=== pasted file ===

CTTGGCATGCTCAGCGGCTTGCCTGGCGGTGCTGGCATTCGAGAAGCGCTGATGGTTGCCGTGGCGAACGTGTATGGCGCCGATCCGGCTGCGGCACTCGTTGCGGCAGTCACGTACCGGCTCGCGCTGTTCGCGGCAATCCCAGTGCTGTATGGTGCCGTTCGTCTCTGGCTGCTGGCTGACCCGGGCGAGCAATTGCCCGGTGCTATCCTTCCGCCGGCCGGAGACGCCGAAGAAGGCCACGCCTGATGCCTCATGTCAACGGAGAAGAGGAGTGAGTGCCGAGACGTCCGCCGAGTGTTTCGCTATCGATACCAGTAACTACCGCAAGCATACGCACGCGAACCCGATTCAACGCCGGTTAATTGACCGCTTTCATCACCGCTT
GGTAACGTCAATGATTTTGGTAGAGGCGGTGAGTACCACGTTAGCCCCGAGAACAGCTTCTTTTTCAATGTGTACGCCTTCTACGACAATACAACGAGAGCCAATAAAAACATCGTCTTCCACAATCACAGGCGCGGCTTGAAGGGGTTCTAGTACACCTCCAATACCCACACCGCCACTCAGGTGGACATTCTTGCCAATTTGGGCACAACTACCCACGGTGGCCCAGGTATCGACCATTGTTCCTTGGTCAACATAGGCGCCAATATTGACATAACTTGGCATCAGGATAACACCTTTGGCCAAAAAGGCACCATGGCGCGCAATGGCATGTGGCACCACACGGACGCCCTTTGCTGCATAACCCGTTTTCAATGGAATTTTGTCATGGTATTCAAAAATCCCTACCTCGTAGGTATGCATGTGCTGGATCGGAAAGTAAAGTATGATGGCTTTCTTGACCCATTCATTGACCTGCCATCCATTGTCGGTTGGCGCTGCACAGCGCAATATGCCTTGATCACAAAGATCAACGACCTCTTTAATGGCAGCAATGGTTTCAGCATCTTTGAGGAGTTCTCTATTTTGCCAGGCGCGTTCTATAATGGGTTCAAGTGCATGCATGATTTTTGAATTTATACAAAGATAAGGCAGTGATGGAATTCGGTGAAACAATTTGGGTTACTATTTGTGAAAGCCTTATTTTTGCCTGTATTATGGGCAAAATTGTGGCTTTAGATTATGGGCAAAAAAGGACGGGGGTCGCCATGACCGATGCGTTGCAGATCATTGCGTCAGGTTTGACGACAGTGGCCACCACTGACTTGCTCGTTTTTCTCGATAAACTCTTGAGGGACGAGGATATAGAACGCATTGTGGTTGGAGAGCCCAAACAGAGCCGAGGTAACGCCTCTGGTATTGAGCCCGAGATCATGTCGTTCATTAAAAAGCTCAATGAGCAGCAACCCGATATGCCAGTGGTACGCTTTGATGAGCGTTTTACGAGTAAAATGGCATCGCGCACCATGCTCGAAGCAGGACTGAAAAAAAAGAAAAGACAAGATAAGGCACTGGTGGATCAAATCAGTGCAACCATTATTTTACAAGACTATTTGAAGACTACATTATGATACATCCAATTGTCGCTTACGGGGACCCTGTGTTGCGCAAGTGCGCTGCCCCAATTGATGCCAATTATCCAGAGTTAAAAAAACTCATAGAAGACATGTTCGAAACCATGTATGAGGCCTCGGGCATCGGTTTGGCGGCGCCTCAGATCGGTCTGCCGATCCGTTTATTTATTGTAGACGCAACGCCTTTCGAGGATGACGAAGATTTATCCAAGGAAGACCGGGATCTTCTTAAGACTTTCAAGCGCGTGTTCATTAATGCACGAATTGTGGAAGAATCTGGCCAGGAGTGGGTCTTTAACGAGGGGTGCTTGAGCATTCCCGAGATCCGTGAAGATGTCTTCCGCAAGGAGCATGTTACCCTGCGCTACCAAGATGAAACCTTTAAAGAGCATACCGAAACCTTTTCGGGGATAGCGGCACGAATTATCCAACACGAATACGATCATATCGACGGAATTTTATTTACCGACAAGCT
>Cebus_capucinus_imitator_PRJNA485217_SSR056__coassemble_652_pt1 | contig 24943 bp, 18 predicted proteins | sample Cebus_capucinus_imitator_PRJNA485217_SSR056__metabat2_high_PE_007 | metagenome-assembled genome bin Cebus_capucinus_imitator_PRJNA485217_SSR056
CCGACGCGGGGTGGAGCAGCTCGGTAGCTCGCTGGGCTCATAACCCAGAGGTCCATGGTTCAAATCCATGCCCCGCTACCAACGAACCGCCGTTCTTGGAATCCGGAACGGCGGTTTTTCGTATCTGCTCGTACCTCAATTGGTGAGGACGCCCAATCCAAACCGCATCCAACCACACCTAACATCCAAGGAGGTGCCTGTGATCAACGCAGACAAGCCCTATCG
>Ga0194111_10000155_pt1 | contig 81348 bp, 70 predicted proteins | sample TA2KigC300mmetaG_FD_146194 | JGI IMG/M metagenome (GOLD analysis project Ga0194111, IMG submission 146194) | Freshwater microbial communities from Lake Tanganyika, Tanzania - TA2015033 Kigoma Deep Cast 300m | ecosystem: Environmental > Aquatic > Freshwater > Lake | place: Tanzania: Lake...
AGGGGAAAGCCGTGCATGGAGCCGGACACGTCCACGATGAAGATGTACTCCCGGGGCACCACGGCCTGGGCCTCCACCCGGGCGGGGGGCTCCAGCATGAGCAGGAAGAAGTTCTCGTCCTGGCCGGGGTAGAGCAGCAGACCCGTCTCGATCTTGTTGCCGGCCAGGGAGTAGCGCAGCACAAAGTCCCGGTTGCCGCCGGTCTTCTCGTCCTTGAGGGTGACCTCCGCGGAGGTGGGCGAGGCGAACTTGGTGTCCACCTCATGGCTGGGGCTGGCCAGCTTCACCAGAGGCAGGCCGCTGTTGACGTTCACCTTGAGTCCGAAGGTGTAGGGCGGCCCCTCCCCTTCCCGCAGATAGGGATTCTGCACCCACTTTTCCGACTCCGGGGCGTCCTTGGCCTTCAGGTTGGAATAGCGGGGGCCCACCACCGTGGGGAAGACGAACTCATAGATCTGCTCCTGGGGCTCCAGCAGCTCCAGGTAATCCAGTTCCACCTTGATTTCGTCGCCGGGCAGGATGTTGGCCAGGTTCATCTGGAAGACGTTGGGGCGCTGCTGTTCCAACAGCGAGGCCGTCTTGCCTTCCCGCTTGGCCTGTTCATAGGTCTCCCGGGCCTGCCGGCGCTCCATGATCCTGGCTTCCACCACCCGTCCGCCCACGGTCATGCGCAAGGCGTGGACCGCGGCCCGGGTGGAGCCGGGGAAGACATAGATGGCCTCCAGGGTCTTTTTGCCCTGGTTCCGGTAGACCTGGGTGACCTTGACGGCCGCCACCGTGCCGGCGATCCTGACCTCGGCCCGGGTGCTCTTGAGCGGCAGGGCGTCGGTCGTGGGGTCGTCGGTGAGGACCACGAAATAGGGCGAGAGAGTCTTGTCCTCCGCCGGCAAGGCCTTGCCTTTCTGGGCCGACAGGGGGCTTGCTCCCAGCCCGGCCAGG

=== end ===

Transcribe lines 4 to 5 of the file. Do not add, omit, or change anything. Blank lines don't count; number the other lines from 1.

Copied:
CCGACGCGGGGTGGAGCAGCTCGGTAGCTCGCTGGGCTCATAACCCAGAGGTCCATGGTTCAAATCCATGCCCCGCTACCAACGAACCGCCGTTCTTGGAATCCGGAACGGCGGTTTTTCGTATCTGCTCGTACCTCAATTGGTGAGGACGCCCAATCCAAACCGCATCCAACCACACCTAACATCCAAGGAGGTGCCTGTGATCAACGCAGACAAGCCCTATCG
>Ga0194111_10000155_pt1 | contig 81348 bp, 70 predicted proteins | sample TA2KigC300mmetaG_FD_146194 | JGI IMG/M metagenome (GOLD analysis project Ga0194111, IMG submission 146194) | Freshwater microbial communities from Lake Tanganyika, Tanzania - TA2015033 Kigoma Deep Cast 300m | ecosystem: Environmental > Aquatic > Freshwater > Lake | place: Tanzania: Lake...